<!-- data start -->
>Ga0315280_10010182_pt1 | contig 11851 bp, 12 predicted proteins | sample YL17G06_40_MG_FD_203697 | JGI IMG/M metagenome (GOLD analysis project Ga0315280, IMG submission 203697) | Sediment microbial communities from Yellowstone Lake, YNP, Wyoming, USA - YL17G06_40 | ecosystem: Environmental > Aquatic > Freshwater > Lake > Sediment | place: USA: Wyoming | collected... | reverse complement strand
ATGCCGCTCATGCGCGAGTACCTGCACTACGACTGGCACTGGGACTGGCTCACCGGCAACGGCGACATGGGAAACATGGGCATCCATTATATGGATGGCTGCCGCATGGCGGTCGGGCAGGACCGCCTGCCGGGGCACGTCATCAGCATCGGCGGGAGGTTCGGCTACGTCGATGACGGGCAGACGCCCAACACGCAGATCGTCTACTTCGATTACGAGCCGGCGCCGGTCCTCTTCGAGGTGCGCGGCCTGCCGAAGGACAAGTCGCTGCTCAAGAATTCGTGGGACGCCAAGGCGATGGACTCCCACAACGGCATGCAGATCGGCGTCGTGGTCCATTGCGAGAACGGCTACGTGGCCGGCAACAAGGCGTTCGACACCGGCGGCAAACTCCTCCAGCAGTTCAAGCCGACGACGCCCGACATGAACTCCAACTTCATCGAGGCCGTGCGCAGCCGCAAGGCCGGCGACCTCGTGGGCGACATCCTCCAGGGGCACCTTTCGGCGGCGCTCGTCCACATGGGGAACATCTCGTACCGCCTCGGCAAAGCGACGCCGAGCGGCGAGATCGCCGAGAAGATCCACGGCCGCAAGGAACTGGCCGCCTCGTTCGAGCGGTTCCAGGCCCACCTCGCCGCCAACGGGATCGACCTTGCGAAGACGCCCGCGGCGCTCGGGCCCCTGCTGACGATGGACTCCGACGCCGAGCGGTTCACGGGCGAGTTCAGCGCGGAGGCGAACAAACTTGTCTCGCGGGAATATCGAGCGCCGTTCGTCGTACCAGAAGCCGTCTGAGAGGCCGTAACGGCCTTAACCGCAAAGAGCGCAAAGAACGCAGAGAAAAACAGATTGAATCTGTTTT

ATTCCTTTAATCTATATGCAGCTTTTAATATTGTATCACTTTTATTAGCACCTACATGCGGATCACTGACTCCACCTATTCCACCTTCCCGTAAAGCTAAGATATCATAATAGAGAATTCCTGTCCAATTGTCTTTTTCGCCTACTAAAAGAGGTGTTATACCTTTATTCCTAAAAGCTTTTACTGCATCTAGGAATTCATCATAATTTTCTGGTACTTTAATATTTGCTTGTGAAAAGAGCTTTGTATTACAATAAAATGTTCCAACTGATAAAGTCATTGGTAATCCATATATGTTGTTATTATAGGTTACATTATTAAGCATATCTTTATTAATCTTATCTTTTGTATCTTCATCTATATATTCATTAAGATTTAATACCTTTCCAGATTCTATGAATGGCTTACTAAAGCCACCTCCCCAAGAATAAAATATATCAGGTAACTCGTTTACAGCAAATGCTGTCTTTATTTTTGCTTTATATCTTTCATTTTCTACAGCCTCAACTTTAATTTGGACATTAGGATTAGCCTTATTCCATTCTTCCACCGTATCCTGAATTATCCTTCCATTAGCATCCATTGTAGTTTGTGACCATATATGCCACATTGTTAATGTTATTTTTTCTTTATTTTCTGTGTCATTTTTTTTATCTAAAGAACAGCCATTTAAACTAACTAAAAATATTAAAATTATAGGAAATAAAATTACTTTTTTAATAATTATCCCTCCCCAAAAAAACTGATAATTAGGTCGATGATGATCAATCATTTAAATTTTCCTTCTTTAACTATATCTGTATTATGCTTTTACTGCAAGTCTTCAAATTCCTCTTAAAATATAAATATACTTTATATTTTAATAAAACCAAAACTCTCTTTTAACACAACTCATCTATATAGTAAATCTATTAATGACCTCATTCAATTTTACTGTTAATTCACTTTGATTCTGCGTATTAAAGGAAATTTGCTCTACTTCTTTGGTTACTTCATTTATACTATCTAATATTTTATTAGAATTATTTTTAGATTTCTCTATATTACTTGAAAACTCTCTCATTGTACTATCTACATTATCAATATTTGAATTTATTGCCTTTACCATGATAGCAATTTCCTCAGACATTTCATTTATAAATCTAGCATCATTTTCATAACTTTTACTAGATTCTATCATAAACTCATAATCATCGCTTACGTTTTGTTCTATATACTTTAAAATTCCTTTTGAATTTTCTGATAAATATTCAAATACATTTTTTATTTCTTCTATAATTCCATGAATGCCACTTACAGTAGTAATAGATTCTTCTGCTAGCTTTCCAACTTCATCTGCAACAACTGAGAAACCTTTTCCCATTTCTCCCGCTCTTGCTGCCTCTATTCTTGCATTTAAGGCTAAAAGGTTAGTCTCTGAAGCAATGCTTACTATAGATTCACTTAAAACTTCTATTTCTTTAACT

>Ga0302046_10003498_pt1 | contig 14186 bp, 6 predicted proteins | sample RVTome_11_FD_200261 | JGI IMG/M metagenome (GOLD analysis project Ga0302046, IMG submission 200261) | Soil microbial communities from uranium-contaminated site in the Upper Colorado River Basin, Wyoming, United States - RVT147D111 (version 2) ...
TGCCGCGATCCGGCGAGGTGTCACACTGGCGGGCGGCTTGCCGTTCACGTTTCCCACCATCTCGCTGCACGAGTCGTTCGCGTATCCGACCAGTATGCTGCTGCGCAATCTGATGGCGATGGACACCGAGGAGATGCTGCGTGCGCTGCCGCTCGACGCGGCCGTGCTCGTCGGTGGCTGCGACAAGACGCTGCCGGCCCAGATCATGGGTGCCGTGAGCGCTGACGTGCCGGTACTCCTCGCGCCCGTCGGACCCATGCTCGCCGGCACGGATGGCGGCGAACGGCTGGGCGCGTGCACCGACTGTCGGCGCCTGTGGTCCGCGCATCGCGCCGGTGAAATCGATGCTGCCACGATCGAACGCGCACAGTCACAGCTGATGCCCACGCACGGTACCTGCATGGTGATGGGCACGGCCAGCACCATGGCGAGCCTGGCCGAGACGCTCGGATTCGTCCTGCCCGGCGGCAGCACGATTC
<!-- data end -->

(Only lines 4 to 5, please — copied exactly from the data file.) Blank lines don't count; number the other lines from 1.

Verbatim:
>Ga0302046_10003498_pt1 | contig 14186 bp, 6 predicted proteins | sample RVTome_11_FD_200261 | JGI IMG/M metagenome (GOLD analysis project Ga0302046, IMG submission 200261) | Soil microbial communities from uranium-contaminated site in the Upper Colorado River Basin, Wyoming, United States - RVT147D111 (version 2) ...
TGCCGCGATCCGGCGAGGTGTCACACTGGCGGGCGGCTTGCCGTTCACGTTTCCCACCATCTCGCTGCACGAGTCGTTCGCGTATCCGACCAGTATGCTGCTGCGCAATCTGATGGCGATGGACACCGAGGAGATGCTGCGTGCGCTGCCGCTCGACGCGGCCGTGCTCGTCGGTGGCTGCGACAAGACGCTGCCGGCCCAGATCATGGGTGCCGTGAGCGCTGACGTGCCGGTACTCCTCGCGCCCGTCGGACCCATGCTCGCCGGCACGGATGGCGGCGAACGGCTGGGCGCGTGCACCGACTGTCGGCGCCTGTGGTCCGCGCATCGCGCCGGTGAAATCGATGCTGCCACGATCGAACGCGCACAGTCACAGCTGATGCCCACGCACGGTACCTGCATGGTGATGGGCACGGCCAGCACCATGGCGAGCCTGGCCGAGACGCTCGGATTCGTCCTGCCCGGCGGCAGCACGATTC